1. Forum
  2. >
  3. Topic: Arabic
  4. >
  5. "بِنْتي وَزَوْجَتي"

"بِنْتي وَزَوْجَتي"

Translation:my daughter and my wife

September 22, 2019



No definition given for "my wife"


But it could be guessed, because it's the same as the word for husband, but with an A ending. It did get me puzzled at first. Duolingo is forcing us to think for ourselves. Not fair!

  • 1415

Usually, in exercises, Duolingo would give you a hint about the word when you hover the mouse over it. Also, new words in the course would appear in orange. If none of that did show up, then this course is in a drastic need for fixes.


Yes, usually Duolingo does do that. But when one can work out what a word is, eg if we already know word X, and we're given a new word with is X plus a feminine, the new word is likely to be the feminine version of X. I don't think there's any need for a fix, on the contrary.


I suppose it's good to first fail the word because you're going to repeat it later without the hint, even if it's not intentional


Bint is both daughter and girl?

  • 1415

Just to add, it would have been better if they used ابنتي for my daughter instead of بنتي. The latter sounds more dialectical, and it is derived from بنت which originally means girl.

Bonus: بنت is also used in names, in archaic format (and is still in use in some countries) like stating X daughter of Y, beside X son of Y (similar to the Irish mac and ).


'Archaic'? I thought it's the original Islamic format

  • 1415

It has nothing to do with the faith. Arabs before Islam used this system of naming as well as other nations and some still do


Do you mean eg Fatima bint Mahaa?

  • 1415

Yes, this system is still in use in some countries where a male or female has (bin) or (bint) in their names to denote the chain of their fathers (typically only the first and father name are mentioned then family name).
Your example, Fatima bint Mahaa, is correct but usually names are mentioned according to the father line, and Mahaa is a female's name. So it does sound weird a bit. This said, though, there are instances when someone or some group are mentioned by their mother's or grandmother's name for some story maybe or some history behind that. But in usual circumstances, regular names follow the paternal line. In most places the system of bin and bint is dropped and the name is mentioned just by a succession of names like most of the world. I think in Oman they still use the bin and bint system in official naming.


Ah, that's interesting, thanks. Yes, I suppose it was too much to ask for to have some sort of matrilineal naming system. Even the Jews, who claim to believe in matrilineality, don't use the mother's name.


Actually بِنْت /bint/ means girl, but is widely used for daughter. If you really want to emphasize the daughter, you say ابنة /ibna/ (the feminine of ابن /ibn/ = son)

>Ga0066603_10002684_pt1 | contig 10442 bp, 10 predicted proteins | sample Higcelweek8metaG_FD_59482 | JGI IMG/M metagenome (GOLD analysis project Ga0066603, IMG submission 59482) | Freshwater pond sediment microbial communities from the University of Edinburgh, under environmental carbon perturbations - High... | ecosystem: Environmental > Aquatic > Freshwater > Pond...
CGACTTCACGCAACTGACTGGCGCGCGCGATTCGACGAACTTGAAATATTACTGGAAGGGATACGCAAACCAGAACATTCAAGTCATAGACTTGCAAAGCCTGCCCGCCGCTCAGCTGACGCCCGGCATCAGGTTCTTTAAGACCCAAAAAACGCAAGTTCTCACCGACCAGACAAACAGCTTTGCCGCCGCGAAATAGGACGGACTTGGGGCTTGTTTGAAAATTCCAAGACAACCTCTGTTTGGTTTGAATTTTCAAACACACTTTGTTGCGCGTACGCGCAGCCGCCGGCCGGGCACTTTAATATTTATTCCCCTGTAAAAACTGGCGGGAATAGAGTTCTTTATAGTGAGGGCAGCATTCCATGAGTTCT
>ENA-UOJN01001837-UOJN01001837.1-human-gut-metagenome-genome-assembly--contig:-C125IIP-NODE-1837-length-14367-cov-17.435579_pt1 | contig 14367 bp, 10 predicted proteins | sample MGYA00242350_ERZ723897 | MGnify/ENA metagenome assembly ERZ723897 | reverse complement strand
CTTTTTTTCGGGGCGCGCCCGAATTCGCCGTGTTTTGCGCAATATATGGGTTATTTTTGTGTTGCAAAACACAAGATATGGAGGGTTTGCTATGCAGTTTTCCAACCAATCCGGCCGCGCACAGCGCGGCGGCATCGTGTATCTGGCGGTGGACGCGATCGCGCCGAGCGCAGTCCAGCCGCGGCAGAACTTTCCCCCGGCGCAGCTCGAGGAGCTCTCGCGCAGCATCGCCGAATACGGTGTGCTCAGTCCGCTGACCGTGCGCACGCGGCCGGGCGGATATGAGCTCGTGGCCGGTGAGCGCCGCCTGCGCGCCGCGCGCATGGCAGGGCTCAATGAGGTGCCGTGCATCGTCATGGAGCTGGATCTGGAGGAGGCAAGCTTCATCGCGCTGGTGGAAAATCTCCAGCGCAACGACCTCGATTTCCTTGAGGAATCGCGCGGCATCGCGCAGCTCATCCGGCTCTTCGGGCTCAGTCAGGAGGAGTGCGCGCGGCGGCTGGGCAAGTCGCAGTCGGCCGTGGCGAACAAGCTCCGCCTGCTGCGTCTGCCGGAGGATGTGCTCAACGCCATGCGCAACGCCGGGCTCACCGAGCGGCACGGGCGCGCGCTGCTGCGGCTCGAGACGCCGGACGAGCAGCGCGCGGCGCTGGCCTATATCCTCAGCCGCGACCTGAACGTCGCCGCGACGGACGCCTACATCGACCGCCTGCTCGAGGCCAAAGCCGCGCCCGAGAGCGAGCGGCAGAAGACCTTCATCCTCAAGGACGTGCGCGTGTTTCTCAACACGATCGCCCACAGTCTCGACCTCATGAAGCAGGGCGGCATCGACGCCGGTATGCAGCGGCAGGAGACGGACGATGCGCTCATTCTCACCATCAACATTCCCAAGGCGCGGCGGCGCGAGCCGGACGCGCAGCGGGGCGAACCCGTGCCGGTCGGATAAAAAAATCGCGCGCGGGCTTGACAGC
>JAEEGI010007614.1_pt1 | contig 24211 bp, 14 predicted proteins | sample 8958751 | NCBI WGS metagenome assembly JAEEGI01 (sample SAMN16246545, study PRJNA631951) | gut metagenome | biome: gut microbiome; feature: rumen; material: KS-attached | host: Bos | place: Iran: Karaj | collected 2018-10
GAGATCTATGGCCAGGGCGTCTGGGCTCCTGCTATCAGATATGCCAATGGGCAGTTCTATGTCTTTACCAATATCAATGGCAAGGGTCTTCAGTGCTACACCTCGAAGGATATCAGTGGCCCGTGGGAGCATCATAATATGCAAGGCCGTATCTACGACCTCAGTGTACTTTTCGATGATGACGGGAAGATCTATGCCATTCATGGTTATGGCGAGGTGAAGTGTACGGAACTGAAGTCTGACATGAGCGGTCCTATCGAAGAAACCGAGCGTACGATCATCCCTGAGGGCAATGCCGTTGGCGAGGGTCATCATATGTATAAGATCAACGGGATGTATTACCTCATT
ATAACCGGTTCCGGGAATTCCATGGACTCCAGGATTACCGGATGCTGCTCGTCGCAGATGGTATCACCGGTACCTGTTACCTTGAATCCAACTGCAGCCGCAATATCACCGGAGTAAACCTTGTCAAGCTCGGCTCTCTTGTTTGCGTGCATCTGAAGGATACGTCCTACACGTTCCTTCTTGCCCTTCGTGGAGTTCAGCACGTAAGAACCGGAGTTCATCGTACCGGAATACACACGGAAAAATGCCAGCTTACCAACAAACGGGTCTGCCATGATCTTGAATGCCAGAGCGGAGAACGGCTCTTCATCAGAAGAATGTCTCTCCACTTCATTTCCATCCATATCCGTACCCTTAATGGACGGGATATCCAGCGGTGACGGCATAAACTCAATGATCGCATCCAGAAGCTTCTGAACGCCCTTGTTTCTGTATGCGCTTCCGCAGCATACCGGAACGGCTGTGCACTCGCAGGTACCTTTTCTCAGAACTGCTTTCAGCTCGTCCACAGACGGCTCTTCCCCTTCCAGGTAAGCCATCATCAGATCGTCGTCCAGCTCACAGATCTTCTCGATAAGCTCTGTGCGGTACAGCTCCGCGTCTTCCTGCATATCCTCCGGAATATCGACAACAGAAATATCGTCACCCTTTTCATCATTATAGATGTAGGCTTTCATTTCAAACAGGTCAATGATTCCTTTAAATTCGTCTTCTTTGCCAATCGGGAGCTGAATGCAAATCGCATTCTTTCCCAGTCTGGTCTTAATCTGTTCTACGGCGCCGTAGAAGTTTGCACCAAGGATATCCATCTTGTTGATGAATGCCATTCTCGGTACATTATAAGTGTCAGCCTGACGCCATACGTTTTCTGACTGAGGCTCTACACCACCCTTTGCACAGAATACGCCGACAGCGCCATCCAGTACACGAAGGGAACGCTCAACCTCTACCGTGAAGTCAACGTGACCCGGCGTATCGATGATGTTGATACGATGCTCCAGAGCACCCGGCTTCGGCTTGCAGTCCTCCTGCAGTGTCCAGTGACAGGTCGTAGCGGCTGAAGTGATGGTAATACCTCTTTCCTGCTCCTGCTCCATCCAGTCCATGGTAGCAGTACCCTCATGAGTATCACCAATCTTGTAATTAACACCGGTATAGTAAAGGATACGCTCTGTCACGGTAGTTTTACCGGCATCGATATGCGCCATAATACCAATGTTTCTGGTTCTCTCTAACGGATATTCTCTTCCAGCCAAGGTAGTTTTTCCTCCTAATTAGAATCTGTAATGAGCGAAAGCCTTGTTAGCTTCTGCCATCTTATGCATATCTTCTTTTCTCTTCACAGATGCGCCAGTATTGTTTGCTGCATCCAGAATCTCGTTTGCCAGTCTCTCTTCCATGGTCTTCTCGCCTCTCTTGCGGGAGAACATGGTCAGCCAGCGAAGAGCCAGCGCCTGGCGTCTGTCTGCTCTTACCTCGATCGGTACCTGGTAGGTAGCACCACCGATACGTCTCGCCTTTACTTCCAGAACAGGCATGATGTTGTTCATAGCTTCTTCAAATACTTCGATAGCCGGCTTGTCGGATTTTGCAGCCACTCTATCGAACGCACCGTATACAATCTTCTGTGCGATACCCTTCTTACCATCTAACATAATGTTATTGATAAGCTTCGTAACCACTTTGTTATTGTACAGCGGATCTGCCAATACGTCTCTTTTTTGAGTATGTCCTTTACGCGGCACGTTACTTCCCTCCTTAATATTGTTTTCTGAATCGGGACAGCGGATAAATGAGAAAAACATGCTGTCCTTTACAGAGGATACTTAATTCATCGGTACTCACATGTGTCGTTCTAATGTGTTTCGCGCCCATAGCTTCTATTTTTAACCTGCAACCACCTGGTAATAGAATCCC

Feels like there needs to be a kqma somewhere...


wait a second wasn't زَوْجَتي the word for husband??

  • 1415

Wife: زوجة (zawjah). My wife: زوجتي (zawjatí).

Husband: زوج (zawj). My husband: زوجي (zawjí).

Worth noting that the word زوجة is relatively a modern Arabic word, because in classical times, the word زوج means the other side of the marriage, whether it's male or female. Technically, it means "pair". However, in modern times, the word زوجة had been invented as a feminine version of زوج to mean "wife" specifically.


You say: "in classical times, the word زوج means (meant) the other side (half?) of the marriage, whether it's male or female. Technically, it means "pair" (couple?)." I would have thought "the other side of the marriage" would not mean "pair", but rather "spouse". A pair means both sides, not "the other side". By "technically", do you mean "strictly speaking"?

  • 1415

Well, I used "pair" here because زوج is used also outside the context of marriage (e.g. shoes). So, it means either 2 of something, or a second part of something. And that also reflects on what I meant by "technically" - I didn't mean strictly speaking, but this is what the word is used for in general I mean, and originally it has no feminine equivalent.

In Quran for example, some verse goes like this:
يا آدم اسكن أنت وزوجك الجنة
(yá 2ádamu uskun anta wa zawjuka al-janna)
(O Adam, settle in paradise, you and your spouse/pair/half/wife).

Here we see زوجك (zawjuka) which would be translated as "your wife" or the equivalent of that even though the word زوج is actually masculine. Also we see here that (zawj) is used for the other part of the bond or another part of something in general - aside from its other usage which can mark 2 of something - e.g. زوج أحذية (zawju aHδiyah) a pair of shoes.
My main point is just to note that "zawjah" زوجة as a word for (wife) did not really exist in Arabic and it's invented in modern times (and some writers and linguists don't like to use it as well)


If I want to say "my girl" on Arabic kike an expression of cute love to my partner... Would it sounds like "my daughter" as well? Is بنتي the correct way to say that?

  • 1415

No. For endearing or spoiling a lover, the typical thing to say حبيبتي (Habíbatí) or as they say it typically in dialects, (Habíbtí) - this is to a female. If talking to a male, just remove (t).
There might be other words (and some funny ones) but this is the major one.


"my daughter and my wife" is never used as such in English. The usual figure of speech is "my daughter and wife"

Learn Arabic in just 5 minutes a day. For free.